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Cycle Breaker Magic

by Rebeka Nguyen about a month ago in immediate family
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Written by the daughter of a refugee.

The 90's were a fun time with dad.

My father was five years old when he first came to America as a refugee during the Vietnam war. The trauma this man has overcome is astounding. Even though our family doesn’t have an enchanted house with magic doors or super powers, I wholeheartedly believe that he is a cycle breaker that is just built differently.

He has no memories before the age of twelve. Unfortunately, our story begins before the escape from Vietnam. He started life in a rough place due to an unloving biological father and a petty grandmother. Kidnapped and sick, he only survived because his own dad did not want a sick baby and gave him back to my grandmother. After only a few years time, he had to become a boat person to escape a war torn country.

In America, things were difficult in a different way. The stereotypes and heavy expectations of many overbearing Asian-American households rang true. Eventually, he became the stepchild under the thumb of another shady father figure. Fortunately, over the years with English as a second language, he began to excel in school.

Education changed his life. As a star student, with a lot of hard work, he was able to attend a few universities in Colorado simultaneously without having to pay a cent. After four years, he came out with 3 bachelors degrees (a single credit away from a 4th degree), a teaching certificate, and the girlfriend he would eventually marry and build a life with.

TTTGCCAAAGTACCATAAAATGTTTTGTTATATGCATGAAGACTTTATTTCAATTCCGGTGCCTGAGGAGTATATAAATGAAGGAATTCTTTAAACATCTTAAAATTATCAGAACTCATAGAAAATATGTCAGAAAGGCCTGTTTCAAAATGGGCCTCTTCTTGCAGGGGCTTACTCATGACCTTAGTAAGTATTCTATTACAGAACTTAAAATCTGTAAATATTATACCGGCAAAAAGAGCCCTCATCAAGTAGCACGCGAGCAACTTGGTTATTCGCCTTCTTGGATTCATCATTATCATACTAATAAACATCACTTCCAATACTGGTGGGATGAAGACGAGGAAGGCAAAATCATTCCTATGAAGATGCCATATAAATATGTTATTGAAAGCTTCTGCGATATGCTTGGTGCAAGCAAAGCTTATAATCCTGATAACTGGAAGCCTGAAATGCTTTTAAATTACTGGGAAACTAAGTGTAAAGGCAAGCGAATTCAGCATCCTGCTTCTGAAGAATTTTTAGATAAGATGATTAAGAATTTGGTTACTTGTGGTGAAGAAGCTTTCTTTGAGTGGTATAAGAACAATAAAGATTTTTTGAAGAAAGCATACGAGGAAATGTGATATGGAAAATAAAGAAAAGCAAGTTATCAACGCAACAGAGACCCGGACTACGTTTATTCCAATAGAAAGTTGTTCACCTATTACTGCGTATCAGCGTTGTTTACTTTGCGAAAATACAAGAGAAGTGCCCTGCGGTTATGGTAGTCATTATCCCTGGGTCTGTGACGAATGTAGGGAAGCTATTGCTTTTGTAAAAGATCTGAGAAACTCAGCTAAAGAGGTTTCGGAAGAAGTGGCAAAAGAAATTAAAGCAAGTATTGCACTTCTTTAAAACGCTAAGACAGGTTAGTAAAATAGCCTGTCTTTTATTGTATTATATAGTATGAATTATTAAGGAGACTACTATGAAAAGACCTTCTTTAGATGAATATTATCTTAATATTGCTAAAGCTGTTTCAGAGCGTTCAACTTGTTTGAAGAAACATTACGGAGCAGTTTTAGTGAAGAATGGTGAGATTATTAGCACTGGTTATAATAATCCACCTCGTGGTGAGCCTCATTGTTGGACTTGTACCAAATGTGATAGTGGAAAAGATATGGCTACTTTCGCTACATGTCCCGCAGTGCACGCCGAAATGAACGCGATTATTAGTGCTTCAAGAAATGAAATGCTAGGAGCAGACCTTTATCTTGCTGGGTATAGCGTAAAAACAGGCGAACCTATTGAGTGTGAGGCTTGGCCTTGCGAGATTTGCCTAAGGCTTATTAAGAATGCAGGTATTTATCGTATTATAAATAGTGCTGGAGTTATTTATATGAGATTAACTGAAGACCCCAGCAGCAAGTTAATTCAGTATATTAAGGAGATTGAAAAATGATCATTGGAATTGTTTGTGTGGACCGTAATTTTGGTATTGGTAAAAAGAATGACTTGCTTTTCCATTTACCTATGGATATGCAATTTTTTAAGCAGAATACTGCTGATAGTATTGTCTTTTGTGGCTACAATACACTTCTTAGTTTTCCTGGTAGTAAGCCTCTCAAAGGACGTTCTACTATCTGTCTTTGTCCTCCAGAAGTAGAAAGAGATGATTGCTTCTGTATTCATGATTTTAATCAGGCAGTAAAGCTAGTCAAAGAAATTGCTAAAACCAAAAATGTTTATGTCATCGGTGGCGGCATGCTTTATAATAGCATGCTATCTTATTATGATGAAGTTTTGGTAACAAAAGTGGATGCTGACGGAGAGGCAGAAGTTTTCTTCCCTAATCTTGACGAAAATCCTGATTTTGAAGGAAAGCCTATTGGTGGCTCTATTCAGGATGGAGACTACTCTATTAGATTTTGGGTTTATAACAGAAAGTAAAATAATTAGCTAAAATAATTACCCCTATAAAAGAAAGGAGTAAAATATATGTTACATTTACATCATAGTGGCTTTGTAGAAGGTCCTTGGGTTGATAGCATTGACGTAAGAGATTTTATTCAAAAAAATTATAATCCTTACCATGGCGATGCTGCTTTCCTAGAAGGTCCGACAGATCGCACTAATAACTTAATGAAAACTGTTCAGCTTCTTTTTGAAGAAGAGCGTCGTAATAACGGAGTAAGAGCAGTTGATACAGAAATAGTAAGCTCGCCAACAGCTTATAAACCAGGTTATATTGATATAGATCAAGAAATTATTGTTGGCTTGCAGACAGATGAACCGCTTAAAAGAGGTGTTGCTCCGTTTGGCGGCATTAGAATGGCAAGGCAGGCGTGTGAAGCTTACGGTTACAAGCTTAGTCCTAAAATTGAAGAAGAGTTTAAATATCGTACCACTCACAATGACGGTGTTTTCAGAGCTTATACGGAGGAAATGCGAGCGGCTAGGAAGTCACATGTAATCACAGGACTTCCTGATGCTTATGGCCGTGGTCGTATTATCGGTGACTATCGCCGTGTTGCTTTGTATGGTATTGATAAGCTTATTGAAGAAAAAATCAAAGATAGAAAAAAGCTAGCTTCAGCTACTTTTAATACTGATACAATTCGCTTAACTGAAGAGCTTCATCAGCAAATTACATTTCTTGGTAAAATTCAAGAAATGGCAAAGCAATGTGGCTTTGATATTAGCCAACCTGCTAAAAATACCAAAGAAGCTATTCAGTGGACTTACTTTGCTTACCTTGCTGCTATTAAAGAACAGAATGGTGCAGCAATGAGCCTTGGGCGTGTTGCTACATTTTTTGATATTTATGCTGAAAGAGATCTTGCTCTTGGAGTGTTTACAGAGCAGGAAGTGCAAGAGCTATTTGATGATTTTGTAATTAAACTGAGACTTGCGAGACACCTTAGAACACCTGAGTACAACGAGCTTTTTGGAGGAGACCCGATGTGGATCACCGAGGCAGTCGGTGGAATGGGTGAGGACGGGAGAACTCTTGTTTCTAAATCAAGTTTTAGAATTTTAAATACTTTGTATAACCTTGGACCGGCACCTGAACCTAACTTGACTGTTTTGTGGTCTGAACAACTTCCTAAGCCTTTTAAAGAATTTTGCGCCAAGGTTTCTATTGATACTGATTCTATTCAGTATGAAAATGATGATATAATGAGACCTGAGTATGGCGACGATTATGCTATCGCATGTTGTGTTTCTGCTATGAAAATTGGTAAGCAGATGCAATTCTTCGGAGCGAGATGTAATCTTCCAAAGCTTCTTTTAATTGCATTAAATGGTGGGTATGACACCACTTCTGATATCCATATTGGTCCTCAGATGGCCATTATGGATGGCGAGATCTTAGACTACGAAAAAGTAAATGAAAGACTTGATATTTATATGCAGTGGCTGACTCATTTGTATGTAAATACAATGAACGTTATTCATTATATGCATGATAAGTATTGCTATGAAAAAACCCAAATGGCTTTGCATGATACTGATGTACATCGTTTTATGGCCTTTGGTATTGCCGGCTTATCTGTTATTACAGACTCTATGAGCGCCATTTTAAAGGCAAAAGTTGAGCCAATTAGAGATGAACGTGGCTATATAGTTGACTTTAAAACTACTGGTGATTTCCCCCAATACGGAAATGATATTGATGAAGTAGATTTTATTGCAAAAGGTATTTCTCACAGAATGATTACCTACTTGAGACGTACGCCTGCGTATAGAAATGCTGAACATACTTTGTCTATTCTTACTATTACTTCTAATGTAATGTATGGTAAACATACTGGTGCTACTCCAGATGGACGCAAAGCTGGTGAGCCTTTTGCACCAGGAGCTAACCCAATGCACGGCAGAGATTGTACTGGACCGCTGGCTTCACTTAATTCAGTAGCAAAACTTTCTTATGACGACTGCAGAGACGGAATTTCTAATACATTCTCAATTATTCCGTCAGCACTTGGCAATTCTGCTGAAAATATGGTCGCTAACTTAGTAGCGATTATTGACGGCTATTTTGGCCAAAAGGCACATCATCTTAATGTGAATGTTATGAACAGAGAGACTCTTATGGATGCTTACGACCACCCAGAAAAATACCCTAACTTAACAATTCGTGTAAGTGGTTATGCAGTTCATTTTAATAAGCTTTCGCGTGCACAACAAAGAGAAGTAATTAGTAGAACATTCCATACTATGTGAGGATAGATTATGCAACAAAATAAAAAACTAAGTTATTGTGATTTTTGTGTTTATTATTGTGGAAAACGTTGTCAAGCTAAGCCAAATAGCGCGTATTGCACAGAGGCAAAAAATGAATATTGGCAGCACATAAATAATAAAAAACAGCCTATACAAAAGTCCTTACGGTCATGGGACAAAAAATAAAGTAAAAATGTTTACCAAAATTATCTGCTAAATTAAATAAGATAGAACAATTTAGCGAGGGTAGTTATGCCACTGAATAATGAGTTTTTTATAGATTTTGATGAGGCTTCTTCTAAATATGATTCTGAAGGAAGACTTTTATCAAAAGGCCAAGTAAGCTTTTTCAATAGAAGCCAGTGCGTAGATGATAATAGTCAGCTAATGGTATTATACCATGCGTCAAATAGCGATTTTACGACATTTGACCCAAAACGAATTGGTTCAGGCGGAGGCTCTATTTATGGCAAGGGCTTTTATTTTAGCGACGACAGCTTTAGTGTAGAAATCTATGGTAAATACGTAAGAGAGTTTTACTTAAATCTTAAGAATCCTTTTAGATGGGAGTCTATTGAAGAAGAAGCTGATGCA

That life has been leaps and bounds away from where he started. I was never in need of anything. He made time to spend time with us on top of his career as a chemist. Any time I’ve ever faltered, when my sibling came out of the closet, he was there. I’m not saying life was always perfect and charmed, but I consider my childhood to have been really good. He was the barrier between us and the toxic life that his parents had given him. We have the communication he never had. We have the safe place he never had. We have the support he never had. We have the goofy and playful dad he never had. I don’t know where he learned how to be a good dad, a patient and level headed parent, but he did it anyway.

Currently as an adult, I actively see him being the cycle breaker. There was a point in time where his step-father drained my grandmother’s savings and snuck away to Vietnam to give it to his first wife. This of course was a catalyst for a lot of fighting amongst the 5 siblings, and we really only ever had to watch it go down like it was some kind of soap opera. When all of this happened, I personally did not know exactly how to feel. My grandparents have not been the most present in my life. In response, my parents sat with me and listened to my conflicted thoughts and opinions. For those of you who don’t know, this is generally pretty rare for 2nd generation Asian Americans; it is another cycle broken for my family.

There are so many rarities with how he’s handled his trauma, he is the definition of a diamond built under pressure. He communicates with his mother, even after everything, he is supportive and kind. He holds strong barriers when bad things happen, and the fallout rarely touches us. He is always learning, always evolving, and is surprisingly patient and understanding for someone who has tried to microwave a questionable amount of things. My father has undoubtedly had a profound impact on my psyche, personality, and sense of humor. I love him dearly, and I am lucky to have him.

immediate family

About the author

Rebeka Nguyen

asian american millennial full of existential angst

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